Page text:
Disclaimer: I do not own Inuyasha or its characters. I am not making money out of this.

Kagome had believed the sun and its warmth would bring her out of the woods in her heart, sow hope once again - give her strength to keep diving in the dry, cold well expecting more than a sprained ankle.

But the days had long since become sunny, and if at all possible, she felt worse. Mocked. Abandoned.

Practicality dampened her resolve to defy the mysterious rules of the old well. Daily attempts became weekly and then monthly, only to become sparser still. Crying felt more draining than she was ready to deal with, and letting go was impossible.

As she walked home one late afternoon, the weight of her backpack and the stuffiness of her clothes seemed to have caught up with her just as she passed by a small park; the cool stone bench under a tree beckoned and she gratefully walked towards it, getting her small bottle of water from her bag as she sat. The welcome breeze moved her hair out of the way, cooling off her scalp, and Kagome decided to indulge in not caring, not doing the mechanic things she had engaged in since finding herself alone and lonely in her own world. Listlessness was a tiny and rare pleasure she intended to take advantage of.

Her eyes closed, Kagome never noticed the pair of bright blue eyes that watched her almost too intensely from across the sandboxes.

A young man moved along the trees surrounding the playing children, vaguely concealed by their sturdy trunks. His eyes unnervingly fixed on the oblivious girl on the stone bench, he stealthily moved towards her without crossing the open area between them. Quietly, he approached the bench and stood in front of its occupant, a faint crease appearing between his brilliant eyes.

She opened her eyes and screamed.

Flinching, he stepped back and allowed her to collect herself. His expression still intense, he hesitantly turned to look at her once again. Her wide eyes examined him warily.

"What are you doing? Do you always sneak up on strangers like that?" At his lack of response, she continued dubiously. "Can I help you?"

He took a few moments to answer. "...Kagome?"

Her heart pounded faster. "D-do I know you?"

The stranger suddenly grinned and gathered his long hair into a high ponytail, holding it up with a hand. Her heart sank. "Kouga-kun?"

Burying his nose in her neck, he gathered her up and held her fiercely.

"Did you never look for me?"

"No. I didn't know when you lived, where you lived...if you lived. Besides, I could fuck up everything in the past, who knows."

"...That's more thoughtful than I would expect from you, actually."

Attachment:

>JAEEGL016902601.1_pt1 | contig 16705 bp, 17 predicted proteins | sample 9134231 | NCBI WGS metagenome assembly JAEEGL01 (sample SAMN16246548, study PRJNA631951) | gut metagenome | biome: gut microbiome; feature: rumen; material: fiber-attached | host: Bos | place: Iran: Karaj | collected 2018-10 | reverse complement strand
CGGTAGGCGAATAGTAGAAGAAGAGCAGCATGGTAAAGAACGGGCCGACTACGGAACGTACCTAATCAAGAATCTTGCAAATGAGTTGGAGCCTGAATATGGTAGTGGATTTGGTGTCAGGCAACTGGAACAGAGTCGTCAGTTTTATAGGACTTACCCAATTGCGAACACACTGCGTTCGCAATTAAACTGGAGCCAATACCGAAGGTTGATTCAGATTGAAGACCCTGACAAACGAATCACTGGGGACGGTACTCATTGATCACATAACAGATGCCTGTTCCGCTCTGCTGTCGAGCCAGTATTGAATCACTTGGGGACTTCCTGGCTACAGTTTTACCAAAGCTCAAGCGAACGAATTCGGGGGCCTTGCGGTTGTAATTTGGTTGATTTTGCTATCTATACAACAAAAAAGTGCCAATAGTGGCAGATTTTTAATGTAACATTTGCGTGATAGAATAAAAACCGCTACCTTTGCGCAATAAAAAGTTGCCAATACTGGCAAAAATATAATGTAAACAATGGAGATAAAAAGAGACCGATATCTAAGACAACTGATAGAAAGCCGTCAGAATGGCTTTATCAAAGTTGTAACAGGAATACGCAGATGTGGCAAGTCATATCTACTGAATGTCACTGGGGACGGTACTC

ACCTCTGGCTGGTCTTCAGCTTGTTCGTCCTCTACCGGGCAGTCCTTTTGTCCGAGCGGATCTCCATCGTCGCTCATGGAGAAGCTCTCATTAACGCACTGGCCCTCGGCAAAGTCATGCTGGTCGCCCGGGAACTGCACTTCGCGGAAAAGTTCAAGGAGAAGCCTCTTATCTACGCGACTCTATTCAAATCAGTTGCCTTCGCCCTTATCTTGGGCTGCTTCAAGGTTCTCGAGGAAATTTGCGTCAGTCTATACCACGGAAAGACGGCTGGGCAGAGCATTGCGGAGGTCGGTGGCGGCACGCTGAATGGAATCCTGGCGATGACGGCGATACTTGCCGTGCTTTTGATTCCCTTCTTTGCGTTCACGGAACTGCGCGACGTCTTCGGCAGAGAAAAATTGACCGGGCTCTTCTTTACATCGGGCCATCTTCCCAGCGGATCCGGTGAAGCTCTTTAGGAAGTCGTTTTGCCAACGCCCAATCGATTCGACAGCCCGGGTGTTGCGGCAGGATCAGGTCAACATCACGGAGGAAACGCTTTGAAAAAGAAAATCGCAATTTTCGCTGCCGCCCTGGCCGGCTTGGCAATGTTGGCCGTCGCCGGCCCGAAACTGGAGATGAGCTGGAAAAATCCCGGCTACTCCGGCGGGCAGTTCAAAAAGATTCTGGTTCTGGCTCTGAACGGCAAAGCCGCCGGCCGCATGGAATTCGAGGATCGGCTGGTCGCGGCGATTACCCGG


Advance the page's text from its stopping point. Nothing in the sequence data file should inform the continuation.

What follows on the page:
A playful scowl. "I had a lot of time to think about it."

A long pause as she sipped her soda. "Where are Ginta and Hakkaku?"

She was about to repeat the question when he finally answered. "They died."

"Oh. I'm...sorry." She wandered at the cause, the circumstances, but decided not to inquire any further. "Do you know any other youkai? How come I've never seen them...?"

He smiled kindly and almost condescendingly at her. "Only I survived. For you."

She threw a napkin at his shameless face.

Each day after that, he picked her up from school and walked her home, an insistent companion that she nevertheless appreciated. His link to her past was undeniably what made his company so welcome and kept her as physically close to him as possible; he was more reserved than his past self, seemingly never quite embracing her new entrance in his life, but it didn't matter. She hadn't tried the well once since meeting him again.

One day, she decided her future was open and her past was lost.

At the bottom of the steps that led to the shrine, she quickly looked around before pulling his face towards hers by the hair he now wore loose. The next day she ended up in his arms, in his apartment, in between his sheets. She clung to him even more shamelessly when he brought her home from his apartment every day after that. While he carried her on his back, she noticed the tiny smell of wood and wolves emanating from his hair and body in spite of the soaps and fabric softeners of her tainted time, and sighed.

"You lived all these years."


Hesitation. "You know what happened to them." A pause. "My...friends?"

He was silent, his eyes uncomfortable.

"Tell me." Her eyes were pleading. "I need to know."

He ignored her question that evening, and every subsequent evening.

During the weeks that preceded the third anniversary of the well closing, he was cold and distant most of the time they were together. Despite their closeness, she was hesitant to confront him about it. She wasn't sure if she feared him or losing him, or yet the great unknown that was his entire existence in the twenty-first century.

One evening, as they approached the bottom of the shrine steps (coming directly from her school this time, and with little contact beyond casual brushing of arms), he turned and faced her, eyes intense and dark. She held his gaze.

"They all died. Of old age. With a bunch of kids. The slayer and the monk had nine; you and mutt-face had four." Then he turned and walked off.

It took her a few trembling moments to fully comprehend him, sitting on the dirty steps that led to her home. When the butterflies subsided, she ran.

The blue light was cleansing; the catch in her belly sublime. And there he was.

To Inuyasha, she was as good as new, and her life began again.